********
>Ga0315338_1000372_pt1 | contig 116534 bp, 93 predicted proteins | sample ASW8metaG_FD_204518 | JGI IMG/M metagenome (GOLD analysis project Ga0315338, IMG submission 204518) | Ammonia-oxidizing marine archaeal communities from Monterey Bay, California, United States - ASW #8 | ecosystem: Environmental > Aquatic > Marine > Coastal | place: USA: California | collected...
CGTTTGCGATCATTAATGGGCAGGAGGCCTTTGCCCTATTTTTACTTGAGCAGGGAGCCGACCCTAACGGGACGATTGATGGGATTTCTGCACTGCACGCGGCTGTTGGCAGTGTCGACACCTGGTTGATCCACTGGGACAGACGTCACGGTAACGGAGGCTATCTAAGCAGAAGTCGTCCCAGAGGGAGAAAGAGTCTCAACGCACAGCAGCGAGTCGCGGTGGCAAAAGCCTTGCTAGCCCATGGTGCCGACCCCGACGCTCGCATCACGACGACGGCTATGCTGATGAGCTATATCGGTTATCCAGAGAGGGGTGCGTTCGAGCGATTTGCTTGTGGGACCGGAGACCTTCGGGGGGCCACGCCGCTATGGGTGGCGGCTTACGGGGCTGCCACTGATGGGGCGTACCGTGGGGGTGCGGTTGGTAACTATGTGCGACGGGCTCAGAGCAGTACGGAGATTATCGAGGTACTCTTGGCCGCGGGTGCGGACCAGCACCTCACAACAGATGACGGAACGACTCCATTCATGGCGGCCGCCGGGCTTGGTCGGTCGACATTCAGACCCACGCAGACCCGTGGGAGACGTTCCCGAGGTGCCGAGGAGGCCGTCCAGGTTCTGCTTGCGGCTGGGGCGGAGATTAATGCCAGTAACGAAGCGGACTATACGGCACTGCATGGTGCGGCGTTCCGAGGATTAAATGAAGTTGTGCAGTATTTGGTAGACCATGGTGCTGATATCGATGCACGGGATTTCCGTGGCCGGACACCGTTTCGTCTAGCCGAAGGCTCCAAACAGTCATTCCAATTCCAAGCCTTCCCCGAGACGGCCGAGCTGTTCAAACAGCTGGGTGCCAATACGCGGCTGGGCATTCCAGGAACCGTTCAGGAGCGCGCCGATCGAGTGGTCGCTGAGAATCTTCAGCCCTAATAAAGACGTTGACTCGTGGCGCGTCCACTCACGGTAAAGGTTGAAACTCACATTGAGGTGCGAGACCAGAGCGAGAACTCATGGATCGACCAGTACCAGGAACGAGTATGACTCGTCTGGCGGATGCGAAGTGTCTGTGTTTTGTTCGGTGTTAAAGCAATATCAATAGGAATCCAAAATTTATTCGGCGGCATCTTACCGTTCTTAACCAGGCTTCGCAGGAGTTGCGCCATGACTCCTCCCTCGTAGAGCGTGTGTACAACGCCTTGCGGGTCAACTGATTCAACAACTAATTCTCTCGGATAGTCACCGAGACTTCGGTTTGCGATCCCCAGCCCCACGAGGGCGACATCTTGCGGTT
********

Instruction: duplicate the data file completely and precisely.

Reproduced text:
>Ga0315338_1000372_pt1 | contig 116534 bp, 93 predicted proteins | sample ASW8metaG_FD_204518 | JGI IMG/M metagenome (GOLD analysis project Ga0315338, IMG submission 204518) | Ammonia-oxidizing marine archaeal communities from Monterey Bay, California, United States - ASW #8 | ecosystem: Environmental > Aquatic > Marine > Coastal | place: USA: California | collected...
CGTTTGCGATCATTAATGGGCAGGAGGCCTTTGCCCTATTTTTACTTGAGCAGGGAGCCGACCCTAACGGGACGATTGATGGGATTTCTGCACTGCACGCGGCTGTTGGCAGTGTCGACACCTGGTTGATCCACTGGGACAGACGTCACGGTAACGGAGGCTATCTAAGCAGAAGTCGTCCCAGAGGGAGAAAGAGTCTCAACGCACAGCAGCGAGTCGCGGTGGCAAAAGCCTTGCTAGCCCATGGTGCCGACCCCGACGCTCGCATCACGACGACGGCTATGCTGATGAGCTATATCGGTTATCCAGAGAGGGGTGCGTTCGAGCGATTTGCTTGTGGGACCGGAGACCTTCGGGGGGCCACGCCGCTATGGGTGGCGGCTTACGGGGCTGCCACTGATGGGGCGTACCGTGGGGGTGCGGTTGGTAACTATGTGCGACGGGCTCAGAGCAGTACGGAGATTATCGAGGTACTCTTGGCCGCGGGTGCGGACCAGCACCTCACAACAGATGACGGAACGACTCCATTCATGGCGGCCGCCGGGCTTGGTCGGTCGACATTCAGACCCACGCAGACCCGTGGGAGACGTTCCCGAGGTGCCGAGGAGGCCGTCCAGGTTCTGCTTGCGGCTGGGGCGGAGATTAATGCCAGTAACGAAGCGGACTATACGGCACTGCATGGTGCGGCGTTCCGAGGATTAAATGAAGTTGTGCAGTATTTGGTAGACCATGGTGCTGATATCGATGCACGGGATTTCCGTGGCCGGACACCGTTTCGTCTAGCCGAAGGCTCCAAACAGTCATTCCAATTCCAAGCCTTCCCCGAGACGGCCGAGCTGTTCAAACAGCTGGGTGCCAATACGCGGCTGGGCATTCCAGGAACCGTTCAGGAGCGCGCCGATCGAGTGGTCGCTGAGAATCTTCAGCCCTAATAAAGACGTTGACTCGTGGCGCGTCCACTCACGGTAAAGGTTGAAACTCACATTGAGGTGCGAGACCAGAGCGAGAACTCATGGATCGACCAGTACCAGGAACGAGTATGACTCGTCTGGCGGATGCGAAGTGTCTGTGTTTTGTTCGGTGTTAAAGCAATATCAATAGGAATCCAAAATTTATTCGGCGGCATCTTACCGTTCTTAACCAGGCTTCGCAGGAGTTGCGCCATGACTCCTCCCTCGTAGAGCGTGTGTACAACGCCTTGCGGGTCAACTGATTCAACAACTAATTCTCTCGGATAGTCACCGAGACTTCGGTTTGCGATCCCCAGCCCCACGAGGGCGACATCTTGCGGTT